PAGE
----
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The Anadarko basin is one of the most outstanding hydrocarbon producers in the North American continent. Examination of more than 50 cores from the Pennsylvanian Morrow sandstones reveals a complex diagenetic history. Although quartzarenite is the major lithology, shell fragments, glauconites, and clayey matrix occur in significant amounts throughout the section. This diagenetic complexity is a function of depositional environment, burial, and thermal history of the basin.
Porosity in the Morrowan sandstones throughout the Anadarko basin is chiefly secondary. Such porosity results from the dissolution of clayey matrix, carbonate fragments and cement, glauconite, and quartz grains and their overgrowth.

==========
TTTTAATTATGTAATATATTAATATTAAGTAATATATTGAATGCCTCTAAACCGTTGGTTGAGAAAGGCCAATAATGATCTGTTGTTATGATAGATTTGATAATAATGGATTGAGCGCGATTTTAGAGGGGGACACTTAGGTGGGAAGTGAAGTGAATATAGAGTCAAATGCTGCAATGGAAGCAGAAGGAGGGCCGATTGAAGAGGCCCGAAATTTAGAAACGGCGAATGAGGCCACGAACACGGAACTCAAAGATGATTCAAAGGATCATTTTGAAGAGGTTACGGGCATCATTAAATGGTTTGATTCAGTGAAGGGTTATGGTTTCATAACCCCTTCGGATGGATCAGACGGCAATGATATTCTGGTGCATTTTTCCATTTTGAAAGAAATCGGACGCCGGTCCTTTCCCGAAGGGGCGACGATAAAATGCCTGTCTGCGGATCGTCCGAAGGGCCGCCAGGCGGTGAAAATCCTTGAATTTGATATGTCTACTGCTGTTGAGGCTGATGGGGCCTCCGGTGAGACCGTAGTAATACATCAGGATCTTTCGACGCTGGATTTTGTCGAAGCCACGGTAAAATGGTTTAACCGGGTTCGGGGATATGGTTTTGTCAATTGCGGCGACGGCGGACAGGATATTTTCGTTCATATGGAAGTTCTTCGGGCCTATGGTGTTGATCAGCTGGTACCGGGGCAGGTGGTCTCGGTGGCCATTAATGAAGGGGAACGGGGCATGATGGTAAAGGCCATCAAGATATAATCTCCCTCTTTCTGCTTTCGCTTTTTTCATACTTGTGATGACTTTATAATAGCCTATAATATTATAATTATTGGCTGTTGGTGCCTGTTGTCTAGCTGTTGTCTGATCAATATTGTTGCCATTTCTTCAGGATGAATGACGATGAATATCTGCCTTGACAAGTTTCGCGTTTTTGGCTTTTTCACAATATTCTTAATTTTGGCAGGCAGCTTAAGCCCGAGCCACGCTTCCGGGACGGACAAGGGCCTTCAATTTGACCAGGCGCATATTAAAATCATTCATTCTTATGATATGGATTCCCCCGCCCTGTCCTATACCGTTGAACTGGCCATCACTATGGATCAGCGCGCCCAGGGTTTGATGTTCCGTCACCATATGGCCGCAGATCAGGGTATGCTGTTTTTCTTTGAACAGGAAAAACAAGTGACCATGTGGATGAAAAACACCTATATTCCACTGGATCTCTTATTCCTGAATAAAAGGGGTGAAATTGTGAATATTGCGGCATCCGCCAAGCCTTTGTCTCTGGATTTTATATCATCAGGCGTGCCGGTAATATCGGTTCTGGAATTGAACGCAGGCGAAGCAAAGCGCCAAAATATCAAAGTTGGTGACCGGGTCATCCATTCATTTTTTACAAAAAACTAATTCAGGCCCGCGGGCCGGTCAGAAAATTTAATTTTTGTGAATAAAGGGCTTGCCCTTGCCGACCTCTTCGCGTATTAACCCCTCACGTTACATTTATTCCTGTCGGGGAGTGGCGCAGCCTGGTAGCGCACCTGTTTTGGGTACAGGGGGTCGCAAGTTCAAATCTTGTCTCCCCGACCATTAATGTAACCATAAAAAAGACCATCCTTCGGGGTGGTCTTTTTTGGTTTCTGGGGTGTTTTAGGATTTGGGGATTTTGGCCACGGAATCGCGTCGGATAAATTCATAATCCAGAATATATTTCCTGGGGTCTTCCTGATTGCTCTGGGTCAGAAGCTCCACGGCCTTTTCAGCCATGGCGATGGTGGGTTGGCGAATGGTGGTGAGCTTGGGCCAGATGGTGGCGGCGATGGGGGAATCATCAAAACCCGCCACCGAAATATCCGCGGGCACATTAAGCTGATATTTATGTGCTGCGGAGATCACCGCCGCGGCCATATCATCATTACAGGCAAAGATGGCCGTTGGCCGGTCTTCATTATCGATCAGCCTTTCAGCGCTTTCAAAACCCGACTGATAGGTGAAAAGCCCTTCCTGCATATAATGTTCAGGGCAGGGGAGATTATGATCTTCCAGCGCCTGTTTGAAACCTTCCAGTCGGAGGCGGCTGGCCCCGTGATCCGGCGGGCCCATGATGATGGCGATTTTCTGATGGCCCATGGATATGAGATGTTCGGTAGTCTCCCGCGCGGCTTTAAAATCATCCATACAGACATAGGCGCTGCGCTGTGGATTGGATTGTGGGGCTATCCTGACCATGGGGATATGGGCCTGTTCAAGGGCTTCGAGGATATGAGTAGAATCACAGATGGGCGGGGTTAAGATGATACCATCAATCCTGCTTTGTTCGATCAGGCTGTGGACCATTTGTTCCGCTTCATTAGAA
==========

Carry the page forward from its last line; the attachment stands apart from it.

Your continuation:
Evolution of secondary porosity is related directly to the generation of hydrocarbons. CO2 gas, with concentrations ranging from 0.3 to 4.7% by volume, was detected in more than 150 natural gas wells examined in the basin. Based on geothermal and geopressure gradients, and on experimental investigations of the solubility potential of CO2 in formation fluids under elevated temperatures and pressures, a good estimate of solubility of CO2 in the Morrow Formation water may be attained. Because the concentration of CO2 appears to increase with depth in the basin, secondary porosity should not be restricted to a particular zone or to particular depths, but definitely would persist with depth. Organic acids at shallow depths and H2S in d eper zones may be important in enhancement of secondary porosity.
Amounts of porosity and the geometry of pore space are directly related to original lithology. A better understanding of lithofacies is critical in evaluating reservoir quality.
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